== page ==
The full extent of Cassie's moral grayness is shown after the reveal of her backstory with Nina: Ryan's reveal of Al's return into her orbit pushes Cassie into enacting her grand vengeance fantasy. It is the first two parts of this grand plan that show us how far she's willing to go to avenge Nina: Namely, her punishments towards the friend of Nina's who refuted her truth and slut-shamed her, Madison (Alison Brie), and the Dean of Students that dismissed Nina's claims and did nothing for her in favor of Al, Elizabeth Walker (Connie Britton). Cassie sets Madison up to get quite drunk at a lunch, and then hands her over to a conspicious man with the seeming intent of having said man sexually assault Madison (We learn later on in the film that he didn't), and Cassie confronts Walker over dismissing Nina's claims, her response to Walker's ignorance is to threaten her with claims of leaving Walker's daughter at the same room in the university where Nina was assaulted (She didn't, but goes with it long enough to really rial up the Dean).

This treatment of Nina's two female targets versus all of the men she targets before and after has provoked some backlash from some viewers. One female friend of mine who saw the movie very specifically said that she was not okay with the treatment of Madison and Walker versus the other male "victims" so to speak. I think that it's one of the valid complaints against the film, especially considering that the vengeance she enacts towards the men directly involved with this is either scrapped (in the case of Alfred Molina's former lawyer Jordan Green), or incomplete (in the case of Al Monroe himself, more on that to come). I will also freely admit I too found Cassie's punishment for Madison, as unlikable as she is, particularly horrifying on my first watch. However, one way to read this flaw to make it less glaring is that of course Cassie was able to punish these two moreso than the men she goes after. Because the way the Patriarchy is stacked, despite Madison and Walker being two cisgender white and presumably straight women, they're still more accessible for a firmer punishment than the likes of the men. They're easier targets for Cassie to dull out her vengeance towards, because the system provides easier access to them.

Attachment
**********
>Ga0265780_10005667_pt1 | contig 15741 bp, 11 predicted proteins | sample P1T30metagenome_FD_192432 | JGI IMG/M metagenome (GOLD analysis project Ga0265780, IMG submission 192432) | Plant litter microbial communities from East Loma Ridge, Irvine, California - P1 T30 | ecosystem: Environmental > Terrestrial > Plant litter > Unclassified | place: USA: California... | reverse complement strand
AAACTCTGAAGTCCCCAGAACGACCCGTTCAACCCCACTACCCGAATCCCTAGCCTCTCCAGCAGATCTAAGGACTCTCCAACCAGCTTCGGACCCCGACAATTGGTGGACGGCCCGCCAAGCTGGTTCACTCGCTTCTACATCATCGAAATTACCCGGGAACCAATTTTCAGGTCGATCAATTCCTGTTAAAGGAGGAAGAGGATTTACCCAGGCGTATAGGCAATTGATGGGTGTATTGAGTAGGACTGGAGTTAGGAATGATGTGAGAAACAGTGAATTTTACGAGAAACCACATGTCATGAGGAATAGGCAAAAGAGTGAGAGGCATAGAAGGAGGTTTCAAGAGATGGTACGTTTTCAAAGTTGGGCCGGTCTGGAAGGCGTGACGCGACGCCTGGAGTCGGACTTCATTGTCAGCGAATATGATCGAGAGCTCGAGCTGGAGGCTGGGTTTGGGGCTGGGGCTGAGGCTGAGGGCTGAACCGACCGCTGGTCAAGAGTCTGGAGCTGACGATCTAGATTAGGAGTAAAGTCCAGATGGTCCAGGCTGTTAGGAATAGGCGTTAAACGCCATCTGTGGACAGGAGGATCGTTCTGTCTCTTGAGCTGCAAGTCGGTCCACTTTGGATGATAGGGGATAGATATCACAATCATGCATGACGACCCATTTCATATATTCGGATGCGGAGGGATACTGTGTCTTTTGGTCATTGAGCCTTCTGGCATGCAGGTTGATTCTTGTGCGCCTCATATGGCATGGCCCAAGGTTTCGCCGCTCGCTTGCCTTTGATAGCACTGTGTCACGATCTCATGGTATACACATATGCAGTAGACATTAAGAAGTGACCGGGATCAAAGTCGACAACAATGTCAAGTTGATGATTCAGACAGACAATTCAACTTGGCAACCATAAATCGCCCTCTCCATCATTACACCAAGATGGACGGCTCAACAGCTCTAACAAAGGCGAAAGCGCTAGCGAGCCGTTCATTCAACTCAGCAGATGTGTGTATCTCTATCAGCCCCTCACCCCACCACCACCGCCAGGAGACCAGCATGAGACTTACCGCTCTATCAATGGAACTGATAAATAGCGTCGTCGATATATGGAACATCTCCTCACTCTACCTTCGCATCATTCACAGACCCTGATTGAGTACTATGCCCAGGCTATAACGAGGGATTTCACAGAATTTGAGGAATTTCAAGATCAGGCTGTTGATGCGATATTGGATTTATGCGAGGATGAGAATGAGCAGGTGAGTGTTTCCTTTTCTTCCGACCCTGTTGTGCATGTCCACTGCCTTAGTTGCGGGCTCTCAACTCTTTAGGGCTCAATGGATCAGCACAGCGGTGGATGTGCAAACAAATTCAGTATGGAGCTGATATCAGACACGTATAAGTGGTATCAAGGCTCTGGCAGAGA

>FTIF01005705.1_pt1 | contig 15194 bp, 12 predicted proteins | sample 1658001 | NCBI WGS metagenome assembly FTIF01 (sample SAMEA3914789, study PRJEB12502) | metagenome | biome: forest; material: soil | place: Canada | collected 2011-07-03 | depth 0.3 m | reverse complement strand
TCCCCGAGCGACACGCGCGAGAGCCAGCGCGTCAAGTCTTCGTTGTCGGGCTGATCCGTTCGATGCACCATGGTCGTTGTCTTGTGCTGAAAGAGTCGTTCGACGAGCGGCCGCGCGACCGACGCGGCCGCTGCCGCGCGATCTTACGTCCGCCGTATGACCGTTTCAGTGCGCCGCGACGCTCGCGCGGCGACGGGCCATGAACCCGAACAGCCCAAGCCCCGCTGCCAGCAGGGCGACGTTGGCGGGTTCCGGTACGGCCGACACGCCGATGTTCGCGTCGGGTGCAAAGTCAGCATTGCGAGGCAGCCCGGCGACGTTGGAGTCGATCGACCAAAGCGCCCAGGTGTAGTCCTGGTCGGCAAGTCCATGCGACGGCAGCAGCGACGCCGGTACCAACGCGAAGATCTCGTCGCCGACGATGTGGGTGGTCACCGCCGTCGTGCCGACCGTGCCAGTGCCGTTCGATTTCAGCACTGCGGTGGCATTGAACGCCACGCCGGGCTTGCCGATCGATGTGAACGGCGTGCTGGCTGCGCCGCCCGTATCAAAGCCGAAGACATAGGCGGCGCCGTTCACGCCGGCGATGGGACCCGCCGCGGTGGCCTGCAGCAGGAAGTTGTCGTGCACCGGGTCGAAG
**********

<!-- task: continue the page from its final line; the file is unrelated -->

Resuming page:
After the peak of Cassie's moral grayness, it's interesting to think that her next target, the male lawyer who bullied Nina into dropping her charges against Al, is let off the hook because he professes to being traumatized over his role in Nina's fate. One of the details that has intrigued me about Promising Young Woman since my original viewing is that there are exactly two redeemable male characters in the story: Repentent Jordan, and Cassie's concerned father Stanley. The fact that, of the major male cast in the film, every other man is younger men in their thirties and twenties that is portrayed as irredemable versus the redemptive portrayals of Jordan and Stanley stands out. It brings to mind discussions I've had with one of my best female friends about her belief that younger generations of men are marching more towards sexism than their older counterparts, and makes me wonder if the more positive portrayals of Jordan and Stanley were a conscious choice on Fennell's part.